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e2e in two laptop boxes

Postby msimister » Sun Oct 15, 2017 3:32 am

Some time ago I posted a few pics of my first go at T gauge modelling, a U-shaped track from a station to a traverser ('In a laptop box'). Pics of my second T gauge layout, in the raw without the scenery, that fits into two laptop boxes are attached and in developing and building it some thoughts occurred.

Station end looking towards tunnel end.jpg
Station end looking towards tunnel end.jpg (44.89 KiB) Viewed 323 times

Start of cork underlay at station end.jpg
(70.9 KiB) Not downloaded yet

Staton end.jpg
(94.47 KiB) Not downloaded yet

Tunnel end.jpg
(97.67 KiB) Not downloaded yet

end looking towards station site.jpg
end looking towards station site.jpg (44.17 KiB) Viewed 323 times


As you will see in the pics, my carpentry, electrical and modelling skills are limited but what I wanted was:

* To fit the boards into two ASUS laptop boxes so they can be stored away easily
* Of reasonable length
* End-to-end layout with no points. As others have suggested, points are an Achilles heal of T gauge
* Double track, with a station and a canal scene.

What has resulted is:

* A layout measuring 158 cm x 12.5 cm, excluding the cassettes at each end. In 1/450th scale, this is about 777 yards long, a bit over 4/10ths of a mile.
* Four baseboards, two fitting in each laptop box side by side
* 3.5cm height available for scenery. This is plenty for the station buildings I am proposing but limits other scenery (e.g. tall trees)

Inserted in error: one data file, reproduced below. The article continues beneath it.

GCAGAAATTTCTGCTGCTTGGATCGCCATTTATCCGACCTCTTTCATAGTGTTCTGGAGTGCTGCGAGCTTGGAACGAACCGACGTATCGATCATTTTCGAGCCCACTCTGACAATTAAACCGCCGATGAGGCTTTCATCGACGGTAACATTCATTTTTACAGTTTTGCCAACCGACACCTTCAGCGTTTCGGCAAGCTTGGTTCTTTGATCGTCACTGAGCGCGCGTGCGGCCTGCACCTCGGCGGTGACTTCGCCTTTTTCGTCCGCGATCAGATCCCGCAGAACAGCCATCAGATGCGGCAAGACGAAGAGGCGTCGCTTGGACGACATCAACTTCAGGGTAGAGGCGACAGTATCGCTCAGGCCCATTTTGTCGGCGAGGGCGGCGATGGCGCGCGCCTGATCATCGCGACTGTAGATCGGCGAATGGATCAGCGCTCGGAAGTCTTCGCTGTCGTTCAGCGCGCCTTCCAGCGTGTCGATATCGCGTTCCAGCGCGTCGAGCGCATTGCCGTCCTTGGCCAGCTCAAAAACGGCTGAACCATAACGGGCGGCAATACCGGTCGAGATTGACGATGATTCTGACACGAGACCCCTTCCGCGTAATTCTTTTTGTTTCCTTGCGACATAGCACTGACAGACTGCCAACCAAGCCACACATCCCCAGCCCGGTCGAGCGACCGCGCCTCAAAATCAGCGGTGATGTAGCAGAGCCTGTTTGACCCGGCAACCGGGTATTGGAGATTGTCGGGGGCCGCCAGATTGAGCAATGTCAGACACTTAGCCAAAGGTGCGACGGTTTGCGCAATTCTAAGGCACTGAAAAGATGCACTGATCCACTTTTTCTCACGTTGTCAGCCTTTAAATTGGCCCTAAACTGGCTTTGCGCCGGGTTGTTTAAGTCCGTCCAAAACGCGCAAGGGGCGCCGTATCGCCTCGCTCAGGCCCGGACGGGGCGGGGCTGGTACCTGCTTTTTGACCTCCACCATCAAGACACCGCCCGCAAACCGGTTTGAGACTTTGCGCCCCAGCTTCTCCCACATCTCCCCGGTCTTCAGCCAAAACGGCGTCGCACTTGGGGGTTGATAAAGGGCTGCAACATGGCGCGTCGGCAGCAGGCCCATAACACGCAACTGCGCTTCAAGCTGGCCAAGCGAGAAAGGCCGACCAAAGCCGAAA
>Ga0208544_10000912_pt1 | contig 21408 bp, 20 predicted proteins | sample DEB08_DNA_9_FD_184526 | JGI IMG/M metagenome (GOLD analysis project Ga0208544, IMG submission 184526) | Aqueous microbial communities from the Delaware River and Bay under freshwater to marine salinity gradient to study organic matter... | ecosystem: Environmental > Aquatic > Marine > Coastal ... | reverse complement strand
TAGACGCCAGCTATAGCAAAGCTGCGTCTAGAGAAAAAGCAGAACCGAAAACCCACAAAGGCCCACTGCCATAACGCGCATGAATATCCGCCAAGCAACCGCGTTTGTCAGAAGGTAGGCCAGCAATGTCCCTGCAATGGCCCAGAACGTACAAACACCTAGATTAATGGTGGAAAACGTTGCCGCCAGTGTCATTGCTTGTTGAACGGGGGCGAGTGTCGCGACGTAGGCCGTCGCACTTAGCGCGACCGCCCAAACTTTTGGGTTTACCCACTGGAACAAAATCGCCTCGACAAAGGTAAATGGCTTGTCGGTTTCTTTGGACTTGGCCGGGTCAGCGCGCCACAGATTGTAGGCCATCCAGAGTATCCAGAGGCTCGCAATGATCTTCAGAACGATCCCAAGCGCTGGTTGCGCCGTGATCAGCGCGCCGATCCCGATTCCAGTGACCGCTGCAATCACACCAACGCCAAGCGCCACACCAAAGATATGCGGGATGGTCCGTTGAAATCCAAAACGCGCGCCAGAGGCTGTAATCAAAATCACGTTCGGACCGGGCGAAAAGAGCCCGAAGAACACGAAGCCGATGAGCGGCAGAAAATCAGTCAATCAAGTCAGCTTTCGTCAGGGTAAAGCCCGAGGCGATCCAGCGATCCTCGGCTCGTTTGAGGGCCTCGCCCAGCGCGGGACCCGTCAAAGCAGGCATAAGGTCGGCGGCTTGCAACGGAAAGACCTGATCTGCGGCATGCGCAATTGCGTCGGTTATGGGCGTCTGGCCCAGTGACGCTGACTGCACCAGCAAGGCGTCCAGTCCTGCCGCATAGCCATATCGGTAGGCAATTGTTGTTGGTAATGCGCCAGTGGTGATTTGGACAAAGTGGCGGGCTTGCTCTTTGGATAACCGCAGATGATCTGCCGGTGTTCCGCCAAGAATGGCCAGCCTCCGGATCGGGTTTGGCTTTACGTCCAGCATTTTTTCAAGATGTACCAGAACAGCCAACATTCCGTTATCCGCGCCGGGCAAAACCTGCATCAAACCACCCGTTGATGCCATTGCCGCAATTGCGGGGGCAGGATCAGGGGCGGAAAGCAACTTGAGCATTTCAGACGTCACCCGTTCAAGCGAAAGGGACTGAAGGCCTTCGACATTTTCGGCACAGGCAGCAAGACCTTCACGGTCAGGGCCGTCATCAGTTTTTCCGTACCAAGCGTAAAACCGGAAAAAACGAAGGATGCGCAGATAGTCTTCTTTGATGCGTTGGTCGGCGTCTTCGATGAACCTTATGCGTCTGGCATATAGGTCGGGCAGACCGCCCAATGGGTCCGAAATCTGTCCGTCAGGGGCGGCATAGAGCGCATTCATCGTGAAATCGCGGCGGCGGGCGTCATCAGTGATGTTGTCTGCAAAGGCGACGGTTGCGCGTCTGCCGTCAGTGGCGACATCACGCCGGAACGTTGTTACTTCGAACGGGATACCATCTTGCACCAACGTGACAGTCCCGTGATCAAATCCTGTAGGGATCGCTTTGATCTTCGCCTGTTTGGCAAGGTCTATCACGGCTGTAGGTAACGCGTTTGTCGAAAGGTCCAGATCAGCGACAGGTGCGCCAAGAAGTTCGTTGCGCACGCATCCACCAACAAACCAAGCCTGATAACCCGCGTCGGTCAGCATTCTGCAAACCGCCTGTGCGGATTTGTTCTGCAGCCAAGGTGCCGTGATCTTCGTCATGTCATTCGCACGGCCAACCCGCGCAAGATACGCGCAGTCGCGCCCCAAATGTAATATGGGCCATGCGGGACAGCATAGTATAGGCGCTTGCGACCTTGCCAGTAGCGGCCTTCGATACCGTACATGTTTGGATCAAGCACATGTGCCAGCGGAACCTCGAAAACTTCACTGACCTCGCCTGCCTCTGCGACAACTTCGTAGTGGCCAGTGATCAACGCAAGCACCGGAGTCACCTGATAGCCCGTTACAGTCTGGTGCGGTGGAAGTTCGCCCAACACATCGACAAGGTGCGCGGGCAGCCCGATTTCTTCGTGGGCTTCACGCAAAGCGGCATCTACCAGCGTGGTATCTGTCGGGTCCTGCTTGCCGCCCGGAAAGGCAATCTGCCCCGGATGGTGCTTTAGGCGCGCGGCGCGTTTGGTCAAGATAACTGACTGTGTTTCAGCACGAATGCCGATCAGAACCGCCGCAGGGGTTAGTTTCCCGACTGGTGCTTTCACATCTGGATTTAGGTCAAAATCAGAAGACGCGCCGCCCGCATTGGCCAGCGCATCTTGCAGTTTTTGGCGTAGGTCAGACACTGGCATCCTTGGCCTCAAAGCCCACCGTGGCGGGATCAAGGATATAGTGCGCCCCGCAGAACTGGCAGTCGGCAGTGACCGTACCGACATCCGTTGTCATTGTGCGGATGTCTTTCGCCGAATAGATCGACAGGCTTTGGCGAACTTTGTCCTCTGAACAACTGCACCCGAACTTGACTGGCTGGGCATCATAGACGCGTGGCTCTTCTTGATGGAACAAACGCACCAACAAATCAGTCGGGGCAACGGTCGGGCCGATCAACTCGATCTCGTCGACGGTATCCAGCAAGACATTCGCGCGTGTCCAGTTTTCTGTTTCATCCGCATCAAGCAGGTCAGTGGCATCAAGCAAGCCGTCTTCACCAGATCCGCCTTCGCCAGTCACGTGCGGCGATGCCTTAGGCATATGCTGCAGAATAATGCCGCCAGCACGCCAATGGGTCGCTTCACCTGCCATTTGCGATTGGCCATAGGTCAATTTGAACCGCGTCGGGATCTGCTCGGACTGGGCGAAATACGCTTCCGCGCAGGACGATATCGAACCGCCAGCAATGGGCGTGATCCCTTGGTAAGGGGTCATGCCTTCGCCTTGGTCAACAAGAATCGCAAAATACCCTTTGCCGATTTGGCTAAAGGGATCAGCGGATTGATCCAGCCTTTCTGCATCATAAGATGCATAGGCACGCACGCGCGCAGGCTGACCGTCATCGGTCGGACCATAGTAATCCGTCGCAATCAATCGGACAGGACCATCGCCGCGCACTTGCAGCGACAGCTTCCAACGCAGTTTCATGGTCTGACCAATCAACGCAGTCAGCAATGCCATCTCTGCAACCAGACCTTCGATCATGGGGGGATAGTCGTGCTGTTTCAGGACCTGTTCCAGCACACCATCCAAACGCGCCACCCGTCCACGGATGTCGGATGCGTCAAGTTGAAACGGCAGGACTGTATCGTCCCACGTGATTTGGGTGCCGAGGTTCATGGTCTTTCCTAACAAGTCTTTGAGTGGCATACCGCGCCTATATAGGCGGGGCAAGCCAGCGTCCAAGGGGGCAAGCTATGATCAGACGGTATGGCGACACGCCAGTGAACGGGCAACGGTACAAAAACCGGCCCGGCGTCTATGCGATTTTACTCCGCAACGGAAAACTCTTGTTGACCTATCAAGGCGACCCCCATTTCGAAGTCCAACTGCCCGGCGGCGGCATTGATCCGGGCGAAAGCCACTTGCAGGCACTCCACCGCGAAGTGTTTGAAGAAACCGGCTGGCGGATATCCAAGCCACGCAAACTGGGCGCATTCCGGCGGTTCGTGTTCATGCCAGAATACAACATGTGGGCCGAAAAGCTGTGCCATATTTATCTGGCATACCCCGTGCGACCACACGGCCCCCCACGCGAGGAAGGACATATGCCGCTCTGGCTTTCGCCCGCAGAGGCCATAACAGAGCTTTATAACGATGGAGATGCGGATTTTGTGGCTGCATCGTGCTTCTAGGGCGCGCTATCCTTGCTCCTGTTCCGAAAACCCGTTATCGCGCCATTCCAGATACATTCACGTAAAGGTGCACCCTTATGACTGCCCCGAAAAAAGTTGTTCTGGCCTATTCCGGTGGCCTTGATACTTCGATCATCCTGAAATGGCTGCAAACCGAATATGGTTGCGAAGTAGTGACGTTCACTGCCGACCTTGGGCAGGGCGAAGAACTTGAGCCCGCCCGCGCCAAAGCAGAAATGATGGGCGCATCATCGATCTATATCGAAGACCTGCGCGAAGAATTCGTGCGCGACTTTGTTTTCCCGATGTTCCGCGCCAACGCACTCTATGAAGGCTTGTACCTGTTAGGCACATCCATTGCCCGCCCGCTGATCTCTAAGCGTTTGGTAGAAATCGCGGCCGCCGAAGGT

* The 12.5 cm width gives just about enough scope for some townscape and scenery, including a canal with a lock, as I've laid the tracks mostly towards one side of the boards rather than being in the middle.

It's already a bit of a nuisance having four boards with their electrical connections to cope with every time I put up and take down the layout, but that's a price I have to pay for compact storage and it doesn't take long.

The baseboards are lightly constructed, being 1.2 cm x 1.2 cm frames (of Tasmanian Oak as that's what the hardware store had but I'm sure that pine would be just as good) and 3 mm MDF board. My original idea was to just put the layout on a table so the baseboards wouldn't need to be all that strong. However, I neglected to take into account the space for the cassettes I'll need at each end so that led to another thought.

I've often wanted to be able to change layout from time to time, without getting rid of the previous one. On my Southern Region OO gauge layout I operate two eras, mid-1960s mostly with steam and BR's blue & grey era, with diesels and 3rd rail electrics. Apart from the rolling stock, nothing else changes, which isn't strictly correct but I don't have the space for two OO gauge layouts. And in addition to the Southern, I've also got a soft spot for the GWR but, similarly, I can't have SR and GWR too.